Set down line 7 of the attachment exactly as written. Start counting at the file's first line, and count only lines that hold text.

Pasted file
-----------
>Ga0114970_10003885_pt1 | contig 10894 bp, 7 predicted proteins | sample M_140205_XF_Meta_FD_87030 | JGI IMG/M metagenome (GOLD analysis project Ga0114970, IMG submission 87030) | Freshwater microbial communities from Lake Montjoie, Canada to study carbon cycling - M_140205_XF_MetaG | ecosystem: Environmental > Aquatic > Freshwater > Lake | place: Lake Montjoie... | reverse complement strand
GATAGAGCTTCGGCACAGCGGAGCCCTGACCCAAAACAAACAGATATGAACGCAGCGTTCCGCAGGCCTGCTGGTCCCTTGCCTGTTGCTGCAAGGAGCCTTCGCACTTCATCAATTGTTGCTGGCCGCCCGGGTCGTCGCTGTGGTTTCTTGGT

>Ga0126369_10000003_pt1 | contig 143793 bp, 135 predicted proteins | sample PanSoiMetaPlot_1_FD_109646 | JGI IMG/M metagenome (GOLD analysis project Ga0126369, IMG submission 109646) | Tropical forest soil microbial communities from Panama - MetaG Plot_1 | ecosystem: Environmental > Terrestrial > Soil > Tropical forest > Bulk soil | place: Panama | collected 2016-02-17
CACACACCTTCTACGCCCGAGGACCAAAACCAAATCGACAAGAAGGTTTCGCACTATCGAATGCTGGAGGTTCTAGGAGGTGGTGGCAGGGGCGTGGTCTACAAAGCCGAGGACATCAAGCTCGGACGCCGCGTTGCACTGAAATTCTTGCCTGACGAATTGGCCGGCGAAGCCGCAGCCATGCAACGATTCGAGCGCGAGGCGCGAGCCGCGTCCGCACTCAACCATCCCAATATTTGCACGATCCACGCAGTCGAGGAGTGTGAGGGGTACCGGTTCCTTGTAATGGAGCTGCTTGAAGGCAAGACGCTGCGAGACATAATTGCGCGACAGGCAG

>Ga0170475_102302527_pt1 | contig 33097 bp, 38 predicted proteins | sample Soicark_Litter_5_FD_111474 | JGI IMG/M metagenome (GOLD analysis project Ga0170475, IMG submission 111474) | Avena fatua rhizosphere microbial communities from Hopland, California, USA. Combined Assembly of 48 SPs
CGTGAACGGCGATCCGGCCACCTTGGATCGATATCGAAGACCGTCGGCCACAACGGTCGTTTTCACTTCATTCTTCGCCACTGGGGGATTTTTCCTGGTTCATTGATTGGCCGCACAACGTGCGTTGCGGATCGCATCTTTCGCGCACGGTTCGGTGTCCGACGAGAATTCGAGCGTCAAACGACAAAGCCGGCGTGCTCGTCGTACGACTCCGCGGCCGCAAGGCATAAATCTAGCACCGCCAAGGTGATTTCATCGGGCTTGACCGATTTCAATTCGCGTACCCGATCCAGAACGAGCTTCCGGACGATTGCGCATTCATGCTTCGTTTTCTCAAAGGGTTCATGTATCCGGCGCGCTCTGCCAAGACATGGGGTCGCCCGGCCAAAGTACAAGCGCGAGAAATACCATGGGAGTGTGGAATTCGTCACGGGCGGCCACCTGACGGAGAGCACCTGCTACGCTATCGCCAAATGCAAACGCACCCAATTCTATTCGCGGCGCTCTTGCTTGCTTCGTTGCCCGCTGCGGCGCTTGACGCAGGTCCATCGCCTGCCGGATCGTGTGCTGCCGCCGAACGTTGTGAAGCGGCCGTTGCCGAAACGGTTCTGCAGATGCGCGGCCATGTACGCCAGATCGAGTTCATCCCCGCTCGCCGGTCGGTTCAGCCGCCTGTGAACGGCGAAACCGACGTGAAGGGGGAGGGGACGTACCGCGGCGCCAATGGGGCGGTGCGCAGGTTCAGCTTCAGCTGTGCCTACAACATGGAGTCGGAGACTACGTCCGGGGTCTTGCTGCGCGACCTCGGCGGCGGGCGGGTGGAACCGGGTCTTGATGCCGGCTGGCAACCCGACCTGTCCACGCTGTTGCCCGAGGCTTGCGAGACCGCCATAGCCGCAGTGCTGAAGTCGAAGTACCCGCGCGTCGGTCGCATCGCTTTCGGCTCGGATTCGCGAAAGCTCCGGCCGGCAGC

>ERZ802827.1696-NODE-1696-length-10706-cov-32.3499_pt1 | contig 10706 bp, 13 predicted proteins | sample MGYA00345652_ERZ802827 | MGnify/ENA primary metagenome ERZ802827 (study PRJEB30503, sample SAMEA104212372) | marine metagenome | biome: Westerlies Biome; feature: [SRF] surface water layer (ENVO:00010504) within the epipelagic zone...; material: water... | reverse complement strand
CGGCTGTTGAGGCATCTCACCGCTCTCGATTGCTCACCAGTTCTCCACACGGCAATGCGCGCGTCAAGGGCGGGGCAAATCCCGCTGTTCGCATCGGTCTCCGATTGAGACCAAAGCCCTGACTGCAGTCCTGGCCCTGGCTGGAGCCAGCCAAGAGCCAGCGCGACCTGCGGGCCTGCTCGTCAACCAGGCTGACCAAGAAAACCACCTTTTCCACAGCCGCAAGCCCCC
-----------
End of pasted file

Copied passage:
>ERZ802827.1696-NODE-1696-length-10706-cov-32.3499_pt1 | contig 10706 bp, 13 predicted proteins | sample MGYA00345652_ERZ802827 | MGnify/ENA primary metagenome ERZ802827 (study PRJEB30503, sample SAMEA104212372) | marine metagenome | biome: Westerlies Biome; feature: [SRF] surface water layer (ENVO:00010504) within the epipelagic zone...; material: water... | reverse complement strand